Posted on December 19 2018
Looking at a piece of jewellery with nothing but the naked eye isn’t enough for determining its quality. Here is a breakdown of several factors that need to be considered and looked into.
It’s All in the Quality
While there is no clear-cut definition as to what makes a piece of jewellery ‘fine jewellery’ (with many jewellery experts not seeing eye-to-eye on the matter), it is generally considered as the best in its class - handmade with precision and skill by a finely trained craftsperson, opposed to being mass produced for a lower cost by machines in a factory.
The Cost Says Something
If you’re comparing similar pieces of jewellery offered by two different brands, think twice before opting for the cheaper option. The stones in the pricier piece for example are likely to be greater in quality – even if you can’t tell the difference between the two. And unlike the less costly alternative, the pricier piece will likely have been treated in a way that ensures it remains of the highest quality with the test of time.
Unlike costume or fashion jewellery, fine jewellery refers to higher-end investment pieces – in the form of gold, platinum or silver pieces, often set with precious gemstones: diamond, ruby, sapphire and emerald.
Fashion jewellery on the other hand is based on silver and gold lookalikes: silver, brass, copper or tin, often set with beautiful but less precious pearl, amethyst, garnet, aquamarine, tanzanite or jade - although time has seen being incorporated into fine jewellery, adding a new dimension to traditional pieces.
The History and Origin of a Piece
Have you ever stopped to think where the stones in mass produced jewellery items from lower-end jewellery stores have come from? A lab is your most likely answer. Alongside providing an up-to-date certification form, higher-end jewellery store should be able to proudly tell you the story behind each of their genuine jewellery pieces – which won’t start in a factory.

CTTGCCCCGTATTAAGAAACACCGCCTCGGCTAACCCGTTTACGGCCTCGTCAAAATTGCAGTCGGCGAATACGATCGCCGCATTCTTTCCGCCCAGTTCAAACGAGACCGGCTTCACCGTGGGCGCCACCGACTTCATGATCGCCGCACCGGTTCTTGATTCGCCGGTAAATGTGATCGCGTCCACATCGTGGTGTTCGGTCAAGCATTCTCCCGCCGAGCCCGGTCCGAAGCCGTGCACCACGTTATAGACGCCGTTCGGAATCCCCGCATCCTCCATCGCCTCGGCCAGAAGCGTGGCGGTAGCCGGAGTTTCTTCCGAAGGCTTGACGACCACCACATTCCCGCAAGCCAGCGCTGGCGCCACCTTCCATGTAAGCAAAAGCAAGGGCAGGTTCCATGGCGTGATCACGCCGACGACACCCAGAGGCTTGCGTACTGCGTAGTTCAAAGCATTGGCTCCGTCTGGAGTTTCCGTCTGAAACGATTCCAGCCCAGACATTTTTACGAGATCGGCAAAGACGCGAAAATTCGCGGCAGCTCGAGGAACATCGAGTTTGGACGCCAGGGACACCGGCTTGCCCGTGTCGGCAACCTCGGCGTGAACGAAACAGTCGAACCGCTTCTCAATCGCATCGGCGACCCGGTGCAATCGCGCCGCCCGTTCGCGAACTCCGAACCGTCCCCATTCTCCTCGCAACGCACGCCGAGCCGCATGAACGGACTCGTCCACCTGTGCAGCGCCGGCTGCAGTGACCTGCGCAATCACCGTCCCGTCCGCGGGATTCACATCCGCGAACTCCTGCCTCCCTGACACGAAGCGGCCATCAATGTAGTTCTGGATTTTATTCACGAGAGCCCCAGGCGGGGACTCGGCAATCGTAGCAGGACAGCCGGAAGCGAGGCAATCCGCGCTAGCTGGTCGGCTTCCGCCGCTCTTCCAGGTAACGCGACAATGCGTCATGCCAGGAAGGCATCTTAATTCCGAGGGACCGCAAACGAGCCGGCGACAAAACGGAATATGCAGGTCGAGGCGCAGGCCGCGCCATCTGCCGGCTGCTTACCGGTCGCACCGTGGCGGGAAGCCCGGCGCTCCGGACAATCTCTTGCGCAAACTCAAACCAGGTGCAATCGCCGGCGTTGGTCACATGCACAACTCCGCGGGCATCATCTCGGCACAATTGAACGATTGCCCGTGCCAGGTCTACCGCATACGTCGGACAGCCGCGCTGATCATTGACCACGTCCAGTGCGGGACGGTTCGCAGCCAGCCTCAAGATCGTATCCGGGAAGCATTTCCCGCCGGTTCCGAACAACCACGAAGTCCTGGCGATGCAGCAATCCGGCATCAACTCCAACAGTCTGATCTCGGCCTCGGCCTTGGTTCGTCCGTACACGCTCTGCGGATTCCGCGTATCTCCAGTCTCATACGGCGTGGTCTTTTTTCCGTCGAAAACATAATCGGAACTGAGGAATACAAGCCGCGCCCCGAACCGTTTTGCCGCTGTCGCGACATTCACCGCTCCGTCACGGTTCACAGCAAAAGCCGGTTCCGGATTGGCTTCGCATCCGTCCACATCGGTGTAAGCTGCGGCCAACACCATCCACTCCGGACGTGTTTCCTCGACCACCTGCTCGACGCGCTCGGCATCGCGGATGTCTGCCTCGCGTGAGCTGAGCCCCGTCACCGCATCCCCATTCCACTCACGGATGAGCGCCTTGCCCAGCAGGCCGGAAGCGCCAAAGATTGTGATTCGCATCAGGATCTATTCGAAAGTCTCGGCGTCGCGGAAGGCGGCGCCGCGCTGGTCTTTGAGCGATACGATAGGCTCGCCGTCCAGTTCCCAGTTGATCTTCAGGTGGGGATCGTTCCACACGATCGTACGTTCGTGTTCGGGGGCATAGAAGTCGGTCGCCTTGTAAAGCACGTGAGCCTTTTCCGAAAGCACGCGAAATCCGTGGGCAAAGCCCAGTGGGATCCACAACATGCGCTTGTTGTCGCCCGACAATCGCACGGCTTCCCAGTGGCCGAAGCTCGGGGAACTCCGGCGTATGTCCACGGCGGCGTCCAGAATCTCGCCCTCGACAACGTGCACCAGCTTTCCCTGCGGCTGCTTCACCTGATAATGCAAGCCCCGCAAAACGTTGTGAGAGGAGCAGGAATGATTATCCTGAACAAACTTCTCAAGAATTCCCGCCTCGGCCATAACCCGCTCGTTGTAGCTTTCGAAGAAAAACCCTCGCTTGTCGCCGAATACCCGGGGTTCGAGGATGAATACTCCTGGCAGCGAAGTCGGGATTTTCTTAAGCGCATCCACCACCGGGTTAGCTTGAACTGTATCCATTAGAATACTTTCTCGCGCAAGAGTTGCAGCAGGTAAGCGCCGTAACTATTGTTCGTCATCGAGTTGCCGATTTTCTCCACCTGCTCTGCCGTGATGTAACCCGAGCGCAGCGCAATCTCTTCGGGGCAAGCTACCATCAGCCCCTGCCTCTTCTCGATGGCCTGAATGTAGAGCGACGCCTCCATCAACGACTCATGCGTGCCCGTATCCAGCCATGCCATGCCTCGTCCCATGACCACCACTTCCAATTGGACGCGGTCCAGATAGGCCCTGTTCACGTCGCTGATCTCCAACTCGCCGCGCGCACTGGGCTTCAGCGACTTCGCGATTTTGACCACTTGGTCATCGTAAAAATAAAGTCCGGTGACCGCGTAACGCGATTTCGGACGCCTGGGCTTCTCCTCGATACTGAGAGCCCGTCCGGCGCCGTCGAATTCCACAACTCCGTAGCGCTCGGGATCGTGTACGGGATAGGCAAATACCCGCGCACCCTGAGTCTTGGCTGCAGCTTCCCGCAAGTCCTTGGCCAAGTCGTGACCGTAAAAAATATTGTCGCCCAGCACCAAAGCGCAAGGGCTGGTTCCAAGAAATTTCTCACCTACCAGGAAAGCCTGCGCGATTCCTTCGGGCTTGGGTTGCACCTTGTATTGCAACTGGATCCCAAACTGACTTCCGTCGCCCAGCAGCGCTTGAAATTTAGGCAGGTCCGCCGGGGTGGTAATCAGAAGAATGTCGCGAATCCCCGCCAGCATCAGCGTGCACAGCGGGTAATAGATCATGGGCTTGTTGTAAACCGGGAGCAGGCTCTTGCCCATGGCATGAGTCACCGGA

The way in which a gem has been treated – that’s with or without heat – might not be visible to the naked eye, but a heated gem, heated for the purpose of bringing out the gem’s colour (and therefore deceivingly appearing as the higher quality option), will be less valuable than an unheated gem.
The only way to know whether a gem has been heated or not is to do your research, simply by asking the seller. They should be able to provide you with updated certification papers as well, for that extra peace of mind. It also can’t hurt to get a second opinion on the piece from an expert, or a friend with fine jewellery knowledge.
This isn’t referring to the age of a piece of jewellery itself, but rather how long ago its design and materials became a ‘thing’. Chanel’s brooches and chains for example inspired the Byzantine-inspired jewellery seen on the YSL and LaCroix runway in the 70s and 80s. The longer a jewellery style has been around, the more it will be considered as fine and high end, and therefore will be pricier – not to mention timeless.
Your Custom Fine Jewellers in Perth
For an entire range of high-end jewellery that ticks all the fine jewellery boxes, head to Smales Jewellers, with store locations including Bunbury and Subiaco. Our trusted fine jewellery experts will be able to provide all the details on a piece that you can’t look away from, or create a fine bespoke piece that will be well worth the investment.